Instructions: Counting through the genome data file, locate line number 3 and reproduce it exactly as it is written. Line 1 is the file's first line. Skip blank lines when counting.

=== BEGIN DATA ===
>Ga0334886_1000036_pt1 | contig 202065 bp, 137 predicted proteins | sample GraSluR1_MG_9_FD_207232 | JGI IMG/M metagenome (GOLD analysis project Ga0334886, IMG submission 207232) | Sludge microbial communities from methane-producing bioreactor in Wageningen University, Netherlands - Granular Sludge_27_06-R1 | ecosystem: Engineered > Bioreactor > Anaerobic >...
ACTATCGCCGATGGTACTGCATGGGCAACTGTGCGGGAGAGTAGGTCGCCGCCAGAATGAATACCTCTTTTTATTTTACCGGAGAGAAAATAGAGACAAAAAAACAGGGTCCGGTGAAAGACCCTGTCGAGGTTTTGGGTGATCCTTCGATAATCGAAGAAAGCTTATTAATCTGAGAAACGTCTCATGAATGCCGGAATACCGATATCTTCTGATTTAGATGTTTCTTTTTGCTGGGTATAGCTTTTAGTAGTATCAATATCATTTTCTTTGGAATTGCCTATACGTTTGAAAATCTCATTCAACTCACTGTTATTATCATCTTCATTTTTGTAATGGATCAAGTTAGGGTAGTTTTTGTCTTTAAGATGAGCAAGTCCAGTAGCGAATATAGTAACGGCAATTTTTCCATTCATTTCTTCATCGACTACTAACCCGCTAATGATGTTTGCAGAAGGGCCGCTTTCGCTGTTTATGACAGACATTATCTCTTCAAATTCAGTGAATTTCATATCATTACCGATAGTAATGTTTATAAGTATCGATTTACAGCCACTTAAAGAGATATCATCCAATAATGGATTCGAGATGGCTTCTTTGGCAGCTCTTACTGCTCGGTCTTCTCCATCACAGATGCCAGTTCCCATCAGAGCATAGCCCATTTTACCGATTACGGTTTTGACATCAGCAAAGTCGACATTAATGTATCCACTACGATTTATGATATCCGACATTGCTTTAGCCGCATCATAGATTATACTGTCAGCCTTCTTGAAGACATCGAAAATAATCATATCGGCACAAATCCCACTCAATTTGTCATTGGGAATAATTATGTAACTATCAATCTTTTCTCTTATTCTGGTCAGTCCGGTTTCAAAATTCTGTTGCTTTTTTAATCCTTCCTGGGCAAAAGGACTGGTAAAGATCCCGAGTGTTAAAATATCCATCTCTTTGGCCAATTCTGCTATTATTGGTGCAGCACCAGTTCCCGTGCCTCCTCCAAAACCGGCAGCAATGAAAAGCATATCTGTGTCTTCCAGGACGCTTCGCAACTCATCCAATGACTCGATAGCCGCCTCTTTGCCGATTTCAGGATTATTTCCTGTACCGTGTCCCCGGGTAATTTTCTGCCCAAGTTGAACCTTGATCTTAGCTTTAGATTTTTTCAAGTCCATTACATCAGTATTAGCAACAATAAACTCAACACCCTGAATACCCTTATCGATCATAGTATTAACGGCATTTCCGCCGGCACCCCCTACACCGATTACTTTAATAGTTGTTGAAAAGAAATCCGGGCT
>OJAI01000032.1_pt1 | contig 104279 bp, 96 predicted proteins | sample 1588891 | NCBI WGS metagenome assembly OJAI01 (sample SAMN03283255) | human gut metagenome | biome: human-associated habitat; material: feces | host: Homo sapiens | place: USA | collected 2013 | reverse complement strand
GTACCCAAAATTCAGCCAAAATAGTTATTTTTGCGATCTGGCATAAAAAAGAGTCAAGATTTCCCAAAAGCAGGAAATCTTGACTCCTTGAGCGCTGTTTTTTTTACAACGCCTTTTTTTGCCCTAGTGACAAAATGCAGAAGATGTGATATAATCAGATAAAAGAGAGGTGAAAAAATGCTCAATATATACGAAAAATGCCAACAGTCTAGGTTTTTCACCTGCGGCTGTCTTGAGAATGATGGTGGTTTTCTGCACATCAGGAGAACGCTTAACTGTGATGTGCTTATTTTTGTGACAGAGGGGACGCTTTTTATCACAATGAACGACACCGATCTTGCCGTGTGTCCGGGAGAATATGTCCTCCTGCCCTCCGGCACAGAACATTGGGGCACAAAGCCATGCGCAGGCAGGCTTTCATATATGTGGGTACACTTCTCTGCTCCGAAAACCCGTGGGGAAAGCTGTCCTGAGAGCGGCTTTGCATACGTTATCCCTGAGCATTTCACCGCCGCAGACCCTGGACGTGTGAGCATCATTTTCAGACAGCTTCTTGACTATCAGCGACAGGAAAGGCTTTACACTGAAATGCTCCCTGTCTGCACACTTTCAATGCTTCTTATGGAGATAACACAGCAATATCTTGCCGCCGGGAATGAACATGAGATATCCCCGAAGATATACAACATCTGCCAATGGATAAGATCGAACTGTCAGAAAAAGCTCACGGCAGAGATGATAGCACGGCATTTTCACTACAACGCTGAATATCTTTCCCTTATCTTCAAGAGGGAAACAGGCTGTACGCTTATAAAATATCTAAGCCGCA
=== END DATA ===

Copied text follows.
>OJAI01000032.1_pt1 | contig 104279 bp, 96 predicted proteins | sample 1588891 | NCBI WGS metagenome assembly OJAI01 (sample SAMN03283255) | human gut metagenome | biome: human-associated habitat; material: feces | host: Homo sapiens | place: USA | collected 2013 | reverse complement strand